I’ve been astounded at what symptoms doctors have managed to attribute to psychological causes. I just recently got a submission from a woman who was told by a doctor that her runny nose, congestion and loss of smell is due to depression. For obvious reasons, she’s seeking a second opinion, and yes, she’s spending some time on Google. If you, Dear Doctor, see mental illness as the culprit of every single one of your patients’ symptoms,* no matter how far-fetched that conclusion, your medical degree stops having any value.
3. Your medical degree doesn’t make you an expert on every single disease & doctors very rarely do any research.
Doctors aren’t familiar with every single illness. It would be impossible. Medical knowledge doubles every three years (by 2020, it is projected that medical knowledge will double every 73 days!!) and there are thousands and thousands of rare diseases, so I get it. You can’t know everything. So why then, Dear Doctor, when a patient comes into your office with symptoms that sound strange, do you immediately run through the catalogue of diseases you do know, rule them out, and then proceed to tell the patient that to a medical certainty the symptoms must be all in their head?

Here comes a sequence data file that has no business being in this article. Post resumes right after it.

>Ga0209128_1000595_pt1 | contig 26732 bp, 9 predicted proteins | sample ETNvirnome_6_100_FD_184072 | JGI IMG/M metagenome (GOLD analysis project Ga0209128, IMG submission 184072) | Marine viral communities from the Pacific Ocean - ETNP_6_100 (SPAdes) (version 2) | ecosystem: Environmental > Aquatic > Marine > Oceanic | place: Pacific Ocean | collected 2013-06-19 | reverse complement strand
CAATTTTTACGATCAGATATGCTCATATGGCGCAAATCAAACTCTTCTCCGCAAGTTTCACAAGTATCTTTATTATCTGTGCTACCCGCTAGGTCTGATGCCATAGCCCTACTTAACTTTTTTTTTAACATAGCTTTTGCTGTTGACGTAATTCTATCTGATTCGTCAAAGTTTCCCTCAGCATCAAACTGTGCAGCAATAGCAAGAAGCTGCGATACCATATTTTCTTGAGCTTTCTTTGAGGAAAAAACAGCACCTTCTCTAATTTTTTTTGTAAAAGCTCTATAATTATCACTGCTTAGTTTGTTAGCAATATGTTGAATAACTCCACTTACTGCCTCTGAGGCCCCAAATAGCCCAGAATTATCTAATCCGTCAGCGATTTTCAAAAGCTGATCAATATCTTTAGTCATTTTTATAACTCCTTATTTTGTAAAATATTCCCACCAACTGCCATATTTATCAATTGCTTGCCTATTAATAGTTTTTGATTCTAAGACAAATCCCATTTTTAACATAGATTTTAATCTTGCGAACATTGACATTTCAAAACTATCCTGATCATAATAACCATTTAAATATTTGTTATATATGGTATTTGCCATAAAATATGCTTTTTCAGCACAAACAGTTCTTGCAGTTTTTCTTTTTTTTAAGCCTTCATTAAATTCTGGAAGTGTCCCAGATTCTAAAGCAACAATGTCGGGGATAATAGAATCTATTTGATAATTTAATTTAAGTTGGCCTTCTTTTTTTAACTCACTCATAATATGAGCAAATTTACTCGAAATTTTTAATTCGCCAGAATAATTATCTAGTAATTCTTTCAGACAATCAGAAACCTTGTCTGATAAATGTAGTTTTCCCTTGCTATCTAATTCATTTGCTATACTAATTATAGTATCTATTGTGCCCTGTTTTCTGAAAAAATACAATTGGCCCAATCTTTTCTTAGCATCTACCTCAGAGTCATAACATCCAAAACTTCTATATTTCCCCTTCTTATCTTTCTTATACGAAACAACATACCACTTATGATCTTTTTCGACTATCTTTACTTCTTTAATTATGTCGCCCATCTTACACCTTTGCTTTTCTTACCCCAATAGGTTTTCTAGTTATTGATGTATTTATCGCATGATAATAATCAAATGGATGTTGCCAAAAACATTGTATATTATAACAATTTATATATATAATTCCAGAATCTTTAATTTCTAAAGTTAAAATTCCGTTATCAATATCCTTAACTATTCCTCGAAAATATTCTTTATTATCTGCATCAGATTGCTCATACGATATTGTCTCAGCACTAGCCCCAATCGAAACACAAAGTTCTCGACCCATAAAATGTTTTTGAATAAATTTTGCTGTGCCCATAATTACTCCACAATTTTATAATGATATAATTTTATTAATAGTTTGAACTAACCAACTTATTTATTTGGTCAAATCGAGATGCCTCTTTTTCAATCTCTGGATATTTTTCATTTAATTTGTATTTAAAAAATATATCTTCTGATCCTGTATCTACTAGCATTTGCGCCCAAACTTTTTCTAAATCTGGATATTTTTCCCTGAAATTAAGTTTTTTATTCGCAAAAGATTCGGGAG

Have you ever considered doing any research? I used to be a practicing attorney. If a client came into my office with a fact pattern unlike any I’d heard before, I wouldn’t tell them that they must have no case and send them on their way. (Or worse yet, that they're crazy.) I’d do legal research and get back to them. Or refer them to another attorney with more expertise. But I definitely wouldn’t tell them I knew what the law was without looking into it further. That would be malpractice. Why is it acceptable for doctors to talk to their patient for five minutes, not have any clue what’s wrong, and then summarily conclude the issue couldn’t possibly be with the doctor’s own knowledge but must instead be with the patient’s mental health? If you’re not sure what’s ailing this person, have you ever considered saying something along the lines of, “I’m not sure what is ailing you. Why don’t I refer you to a specialist who may have more knowledge than I do?”